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Friday, February 28, 2020  

Experts: nurses have big influence on patient safetyPublished 3/8/2004

byMike Liguori

Staff Writer

The president of the Colorado Patient Safety Coalition said that in addition to playing a direct role in patient safety, nurses are very influential in creating the safety culture at their facilities.

"Nurses are on the front lines of patient safety," said David West, PhD. "They are the ones who are providing care to patients. They are the ones who are looking at systems of care. They are the ones who care and feed. So they’re in a very unique position in patient safety both to observe problems and to affect change."

"Some of the things, too, that we see in working with different professionals is that nurses are sometimes the ones who are most sensitive to issues of culture within any kind of a setting. When you take a look at fostering a culture of patient safety, it’s very often that a nurse can play a leadership role in that – either through a leadership role formally within an organization as a quality improvement coordinator or a patient safety director, or something like that. Also, [a nurse can be] a convener either formally or informally within a number of different settings," West said.

"Nurses are very important to making the changes that we need to make to make sure people are sensitive to the issue of patient safety, that we are creating blame-free environments, so they can tell us when they do make a mistake, and synthesizing the data so we know how to make these environments safer based on the problems that we see," he said.

West, a researcher in the University of Colorado Health Sciences Center Department of Family Medicine, has observed health care from many different perspectives. A member of the Colorado Patient Safety Coalition’s original board of directors, he became the organization’s president last year.

"I spent a lot of my career as Colorado state Medicaid director, and under governors Lamm and Romer ran the Medicaid program. From there I left and started Colorado’s largest Medicaid health maintenance organization, called Colorado Access, and ran that for a number of years. Then, three years ago, I began my research career and began working here in the Department of Family Medicine as the director of our office of program evaluation and research. I head up a number of different types of research," he said.

His time is divided among a number of significant patient safety projects.

"Number one on my list is that we are a recipient from the Agency for Healthcare Review and Quality of about a $3 million patient safety grant," he said. "We are developing and have developed patient reporting systems where physicians in our network – and office staff, nurses, secretaries, pharmacists in our network – if they see an error, they’re encouraged to report it to us, whether or not somebody is harmed. So it’s a voluntary reporting system – no one forces them to do it. You can report confidentially, you can report anonymously.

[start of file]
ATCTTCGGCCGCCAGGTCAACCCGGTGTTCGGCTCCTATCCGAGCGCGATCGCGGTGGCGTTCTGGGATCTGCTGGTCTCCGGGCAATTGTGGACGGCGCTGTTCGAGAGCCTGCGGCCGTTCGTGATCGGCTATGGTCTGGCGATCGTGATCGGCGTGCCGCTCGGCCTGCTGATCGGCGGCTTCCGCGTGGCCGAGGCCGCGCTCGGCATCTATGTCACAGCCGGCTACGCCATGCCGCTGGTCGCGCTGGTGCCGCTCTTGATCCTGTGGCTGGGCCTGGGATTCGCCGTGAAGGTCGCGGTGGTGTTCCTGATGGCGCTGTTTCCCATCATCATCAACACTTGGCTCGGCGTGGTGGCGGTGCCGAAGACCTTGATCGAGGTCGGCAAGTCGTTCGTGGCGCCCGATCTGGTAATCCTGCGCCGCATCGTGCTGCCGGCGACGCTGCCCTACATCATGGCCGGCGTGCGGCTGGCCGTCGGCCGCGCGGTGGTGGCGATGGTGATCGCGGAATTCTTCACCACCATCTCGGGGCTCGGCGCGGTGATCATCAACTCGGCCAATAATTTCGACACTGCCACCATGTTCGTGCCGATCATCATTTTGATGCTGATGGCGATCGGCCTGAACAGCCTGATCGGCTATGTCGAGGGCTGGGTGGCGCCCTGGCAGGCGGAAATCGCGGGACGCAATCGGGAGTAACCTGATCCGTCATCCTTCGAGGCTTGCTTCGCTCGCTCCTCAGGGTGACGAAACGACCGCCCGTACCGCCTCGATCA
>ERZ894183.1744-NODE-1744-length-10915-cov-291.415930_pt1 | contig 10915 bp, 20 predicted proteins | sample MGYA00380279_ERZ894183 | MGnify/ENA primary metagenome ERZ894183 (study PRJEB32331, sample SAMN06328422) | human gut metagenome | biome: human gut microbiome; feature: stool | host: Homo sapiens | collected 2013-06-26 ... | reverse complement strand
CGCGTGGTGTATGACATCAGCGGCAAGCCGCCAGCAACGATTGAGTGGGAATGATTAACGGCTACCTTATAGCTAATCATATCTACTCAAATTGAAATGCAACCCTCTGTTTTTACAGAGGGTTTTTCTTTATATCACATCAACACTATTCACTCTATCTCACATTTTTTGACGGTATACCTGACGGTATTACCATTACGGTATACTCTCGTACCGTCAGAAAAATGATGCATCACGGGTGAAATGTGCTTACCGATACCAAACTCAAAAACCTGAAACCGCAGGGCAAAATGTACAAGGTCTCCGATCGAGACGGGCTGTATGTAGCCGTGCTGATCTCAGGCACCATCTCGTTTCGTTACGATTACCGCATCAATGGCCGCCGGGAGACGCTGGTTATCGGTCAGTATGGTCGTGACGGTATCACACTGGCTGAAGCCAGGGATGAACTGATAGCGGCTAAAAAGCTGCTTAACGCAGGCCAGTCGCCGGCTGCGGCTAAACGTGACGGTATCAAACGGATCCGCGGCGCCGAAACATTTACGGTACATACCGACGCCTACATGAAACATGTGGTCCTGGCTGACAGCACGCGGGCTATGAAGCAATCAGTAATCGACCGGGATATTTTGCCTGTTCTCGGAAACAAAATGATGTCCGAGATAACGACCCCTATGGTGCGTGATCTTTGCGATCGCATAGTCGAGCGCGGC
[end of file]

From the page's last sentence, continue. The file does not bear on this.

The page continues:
"We analyze those data. We’ve taken the data gathered over the last two-and-a-half years and are developing experimental interventions within practices to reduce the errors that we’re seeing. It’s very, very interesting work," West said.

"I have another grant from the federal government where we’re looking at how to improve the nursing home enforcement system nationwide to improve quality of care and outcomes in nursing homes," he said, adding that his office also holds contracts with several different states in order to evaluate tobacco-control programs’ effectiveness.

Though West isn’t actively recruiting for participants in any of his studies, he hopes anyone interested in his work will contact him and the Colorado Patient Safety Coalition to find out more.

"Nurses are hugely important to the patient safety movement. One of the reasons I say that is when you take a look at who attends our patient safety conference. Over half of our attendees are nurses," he said, referring to the coalition’s "Do No Harm" safety conferences. The next conference is being planned for November.

West said membership in the patient safety coalition is free, and the organization’s e-mail listserv – found at - is a terrific resource.

"The listserv will do a number of things – one is we see interesting articles, interesting issues that we think would be helpful to members of the coalition and the community. We get those out on the listserv so they can use them either personally or at work. When we have our monthly meetings, we always publish what the meetings are going to be about. If someone has a specific interest, they can come.

"For example, at our February and March meetings we’re holding a seminar, limited to 25 participants at each meeting, on how you communicate unintended health outcomes to patients. It will be facilitated by a physician who has a great deal of expertise in this area," West said.

The listserv helps spread information – a main objective for the coalition, West said. "Our mission is to foster a culture of patient safety here in the state." v

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